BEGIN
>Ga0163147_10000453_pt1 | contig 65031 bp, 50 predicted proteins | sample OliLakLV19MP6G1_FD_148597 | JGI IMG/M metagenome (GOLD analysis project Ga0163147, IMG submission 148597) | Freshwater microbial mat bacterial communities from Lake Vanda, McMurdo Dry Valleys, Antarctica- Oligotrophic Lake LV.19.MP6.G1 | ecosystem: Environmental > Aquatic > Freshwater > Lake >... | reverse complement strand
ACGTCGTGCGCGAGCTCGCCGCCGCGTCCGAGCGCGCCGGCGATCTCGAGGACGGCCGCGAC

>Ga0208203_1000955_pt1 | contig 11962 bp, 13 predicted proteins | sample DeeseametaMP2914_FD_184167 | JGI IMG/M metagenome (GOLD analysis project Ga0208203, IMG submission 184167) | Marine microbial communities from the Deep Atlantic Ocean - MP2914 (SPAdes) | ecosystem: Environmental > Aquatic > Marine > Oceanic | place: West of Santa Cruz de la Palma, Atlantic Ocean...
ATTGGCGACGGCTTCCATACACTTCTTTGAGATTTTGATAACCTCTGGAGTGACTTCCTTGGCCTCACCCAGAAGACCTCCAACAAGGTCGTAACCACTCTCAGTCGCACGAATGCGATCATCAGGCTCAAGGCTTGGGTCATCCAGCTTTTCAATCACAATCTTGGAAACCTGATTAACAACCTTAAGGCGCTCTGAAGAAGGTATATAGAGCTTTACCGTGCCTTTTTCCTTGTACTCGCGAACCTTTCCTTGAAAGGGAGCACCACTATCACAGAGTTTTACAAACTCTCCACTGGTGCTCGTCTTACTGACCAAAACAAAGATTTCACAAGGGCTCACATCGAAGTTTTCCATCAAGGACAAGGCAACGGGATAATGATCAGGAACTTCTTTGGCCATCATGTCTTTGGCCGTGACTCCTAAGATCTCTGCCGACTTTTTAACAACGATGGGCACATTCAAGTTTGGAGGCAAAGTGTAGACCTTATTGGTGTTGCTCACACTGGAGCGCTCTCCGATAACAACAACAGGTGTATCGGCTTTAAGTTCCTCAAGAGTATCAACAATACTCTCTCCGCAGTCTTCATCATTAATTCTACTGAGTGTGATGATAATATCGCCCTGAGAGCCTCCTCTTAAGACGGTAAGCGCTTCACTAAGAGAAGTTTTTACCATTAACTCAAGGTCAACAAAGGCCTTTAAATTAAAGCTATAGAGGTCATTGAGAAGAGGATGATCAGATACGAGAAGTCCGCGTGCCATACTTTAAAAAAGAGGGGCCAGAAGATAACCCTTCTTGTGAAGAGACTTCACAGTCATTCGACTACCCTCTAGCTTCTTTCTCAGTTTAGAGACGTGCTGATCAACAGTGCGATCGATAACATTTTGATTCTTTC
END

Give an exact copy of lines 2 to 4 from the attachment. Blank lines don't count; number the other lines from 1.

ACGTCGTGCGCGAGCTCGCCGCCGCGTCCGAGCGCGCCGGCGATCTCGAGGACGGCCGCGAC

>Ga0208203_1000955_pt1 | contig 11962 bp, 13 predicted proteins | sample DeeseametaMP2914_FD_184167 | JGI IMG/M metagenome (GOLD analysis project Ga0208203, IMG submission 184167) | Marine microbial communities from the Deep Atlantic Ocean - MP2914 (SPAdes) | ecosystem: Environmental > Aquatic > Marine > Oceanic | place: West of Santa Cruz de la Palma, Atlantic Ocean...
ATTGGCGACGGCTTCCATACACTTCTTTGAGATTTTGATAACCTCTGGAGTGACTTCCTTGGCCTCACCCAGAAGACCTCCAACAAGGTCGTAACCACTCTCAGTCGCACGAATGCGATCATCAGGCTCAAGGCTTGGGTCATCCAGCTTTTCAATCACAATCTTGGAAACCTGATTAACAACCTTAAGGCGCTCTGAAGAAGGTATATAGAGCTTTACCGTGCCTTTTTCCTTGTACTCGCGAACCTTTCCTTGAAAGGGAGCACCACTATCACAGAGTTTTACAAACTCTCCACTGGTGCTCGTCTTACTGACCAAAACAAAGATTTCACAAGGGCTCACATCGAAGTTTTCCATCAAGGACAAGGCAACGGGATAATGATCAGGAACTTCTTTGGCCATCATGTCTTTGGCCGTGACTCCTAAGATCTCTGCCGACTTTTTAACAACGATGGGCACATTCAAGTTTGGAGGCAAAGTGTAGACCTTATTGGTGTTGCTCACACTGGAGCGCTCTCCGATAACAACAACAGGTGTATCGGCTTTAAGTTCCTCAAGAGTATCAACAATACTCTCTCCGCAGTCTTCATCATTAATTCTACTGAGTGTGATGATAATATCGCCCTGAGAGCCTCCTCTTAAGACGGTAAGCGCTTCACTAAGAGAAGTTTTTACCATTAACTCAAGGTCAACAAAGGCCTTTAAATTAAAGCTATAGAGGTCATTGAGAAGAGGATGATCAGATACGAGAAGTCCGCGTGCCATACTTTAAAAAAGAGGGGCCAGAAGATAACCCTTCTTGTGAAGAGACTTCACAGTCATTCGACTACCCTCTAGCTTCTTTCTCAGTTTAGAGACGTGCTGATCAACAGTGCGATCGATAACATTTTGATTCTTTC